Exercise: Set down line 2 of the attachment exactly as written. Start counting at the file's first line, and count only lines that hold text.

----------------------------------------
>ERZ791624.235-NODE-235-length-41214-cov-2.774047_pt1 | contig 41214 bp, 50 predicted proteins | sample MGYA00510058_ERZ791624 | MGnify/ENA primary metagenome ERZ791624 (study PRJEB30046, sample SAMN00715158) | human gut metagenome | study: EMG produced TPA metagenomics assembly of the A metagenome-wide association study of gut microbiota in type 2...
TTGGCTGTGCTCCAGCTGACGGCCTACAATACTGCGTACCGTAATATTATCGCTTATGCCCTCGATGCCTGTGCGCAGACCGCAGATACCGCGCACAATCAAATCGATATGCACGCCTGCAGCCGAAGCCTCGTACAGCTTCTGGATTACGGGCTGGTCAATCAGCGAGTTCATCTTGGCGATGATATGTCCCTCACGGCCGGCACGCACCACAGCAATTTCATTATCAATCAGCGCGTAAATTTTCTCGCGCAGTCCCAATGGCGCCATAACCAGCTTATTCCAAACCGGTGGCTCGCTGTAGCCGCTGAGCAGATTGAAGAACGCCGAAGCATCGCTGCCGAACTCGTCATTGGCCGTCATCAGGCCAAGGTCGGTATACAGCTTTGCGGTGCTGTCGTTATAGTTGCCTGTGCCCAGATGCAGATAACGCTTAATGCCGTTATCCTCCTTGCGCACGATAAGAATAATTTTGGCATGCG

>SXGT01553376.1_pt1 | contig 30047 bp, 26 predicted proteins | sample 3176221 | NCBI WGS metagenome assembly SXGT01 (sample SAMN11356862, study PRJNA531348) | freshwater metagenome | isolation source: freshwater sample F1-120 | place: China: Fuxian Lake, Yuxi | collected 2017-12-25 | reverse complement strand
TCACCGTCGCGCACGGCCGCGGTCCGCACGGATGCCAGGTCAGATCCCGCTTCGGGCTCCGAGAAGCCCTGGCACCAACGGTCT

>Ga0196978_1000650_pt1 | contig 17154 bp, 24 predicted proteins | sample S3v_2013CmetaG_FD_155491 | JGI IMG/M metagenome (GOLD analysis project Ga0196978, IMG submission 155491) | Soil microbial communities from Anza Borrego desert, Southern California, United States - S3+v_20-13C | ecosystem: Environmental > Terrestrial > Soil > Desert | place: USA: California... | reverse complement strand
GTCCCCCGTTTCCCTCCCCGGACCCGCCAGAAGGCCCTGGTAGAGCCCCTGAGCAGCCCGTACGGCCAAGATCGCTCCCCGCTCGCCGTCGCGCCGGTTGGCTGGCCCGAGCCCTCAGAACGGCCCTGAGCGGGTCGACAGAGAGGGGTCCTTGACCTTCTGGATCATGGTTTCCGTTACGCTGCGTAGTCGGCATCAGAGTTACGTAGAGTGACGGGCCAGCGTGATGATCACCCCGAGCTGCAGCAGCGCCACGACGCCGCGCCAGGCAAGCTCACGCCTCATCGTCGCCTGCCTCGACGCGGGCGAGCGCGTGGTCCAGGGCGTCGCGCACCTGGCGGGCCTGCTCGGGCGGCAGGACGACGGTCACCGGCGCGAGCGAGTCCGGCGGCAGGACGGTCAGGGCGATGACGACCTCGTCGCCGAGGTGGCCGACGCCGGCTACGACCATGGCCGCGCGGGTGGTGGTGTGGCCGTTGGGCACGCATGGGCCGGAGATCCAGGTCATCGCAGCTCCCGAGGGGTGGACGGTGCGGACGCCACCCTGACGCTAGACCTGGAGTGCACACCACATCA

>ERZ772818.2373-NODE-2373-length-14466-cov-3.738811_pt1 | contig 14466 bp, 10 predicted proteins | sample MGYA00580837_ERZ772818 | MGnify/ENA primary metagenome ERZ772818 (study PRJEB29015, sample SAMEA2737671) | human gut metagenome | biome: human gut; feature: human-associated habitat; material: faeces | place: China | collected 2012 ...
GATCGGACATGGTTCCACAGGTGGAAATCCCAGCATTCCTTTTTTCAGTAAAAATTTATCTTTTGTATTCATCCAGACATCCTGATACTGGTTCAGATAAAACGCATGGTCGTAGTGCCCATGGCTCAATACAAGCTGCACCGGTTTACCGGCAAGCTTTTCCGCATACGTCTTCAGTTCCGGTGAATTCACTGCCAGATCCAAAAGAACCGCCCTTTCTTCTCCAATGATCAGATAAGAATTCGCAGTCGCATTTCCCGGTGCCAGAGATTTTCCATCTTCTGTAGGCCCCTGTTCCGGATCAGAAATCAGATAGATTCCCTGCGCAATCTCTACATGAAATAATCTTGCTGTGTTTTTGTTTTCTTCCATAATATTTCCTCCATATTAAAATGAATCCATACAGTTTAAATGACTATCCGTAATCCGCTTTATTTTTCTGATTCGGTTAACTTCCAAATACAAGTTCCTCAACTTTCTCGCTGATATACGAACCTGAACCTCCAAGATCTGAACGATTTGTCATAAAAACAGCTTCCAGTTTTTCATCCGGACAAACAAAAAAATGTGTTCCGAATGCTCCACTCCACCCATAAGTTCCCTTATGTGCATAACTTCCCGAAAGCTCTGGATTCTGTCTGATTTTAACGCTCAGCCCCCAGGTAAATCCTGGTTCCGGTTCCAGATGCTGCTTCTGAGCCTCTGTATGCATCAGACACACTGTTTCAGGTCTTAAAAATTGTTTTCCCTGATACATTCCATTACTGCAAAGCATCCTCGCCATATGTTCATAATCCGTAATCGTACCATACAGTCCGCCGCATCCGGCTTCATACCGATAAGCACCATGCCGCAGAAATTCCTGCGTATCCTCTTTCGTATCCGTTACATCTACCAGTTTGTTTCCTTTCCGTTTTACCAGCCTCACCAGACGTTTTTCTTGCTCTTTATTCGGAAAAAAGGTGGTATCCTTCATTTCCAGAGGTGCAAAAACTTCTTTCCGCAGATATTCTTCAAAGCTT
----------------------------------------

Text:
TTGGCTGTGCTCCAGCTGACGGCCTACAATACTGCGTACCGTAATATTATCGCTTATGCCCTCGATGCCTGTGCGCAGACCGCAGATACCGCGCACAATCAAATCGATATGCACGCCTGCAGCCGAAGCCTCGTACAGCTTCTGGATTACGGGCTGGTCAATCAGCGAGTTCATCTTGGCGATGATATGTCCCTCACGGCCGGCACGCACCACAGCAATTTCATTATCAATCAGCGCGTAAATTTTCTCGCGCAGTCCCAATGGCGCCATAACCAGCTTATTCCAAACCGGTGGCTCGCTGTAGCCGCTGAGCAGATTGAAGAACGCCGAAGCATCGCTGCCGAACTCGTCATTGGCCGTCATCAGGCCAAGGTCGGTATACAGCTTTGCGGTGCTGTCGTTATAGTTGCCTGTGCCCAGATGCAGATAACGCTTAATGCCGTTATCCTCCTTGCGCACGATAAGAATAATTTTGGCATGCG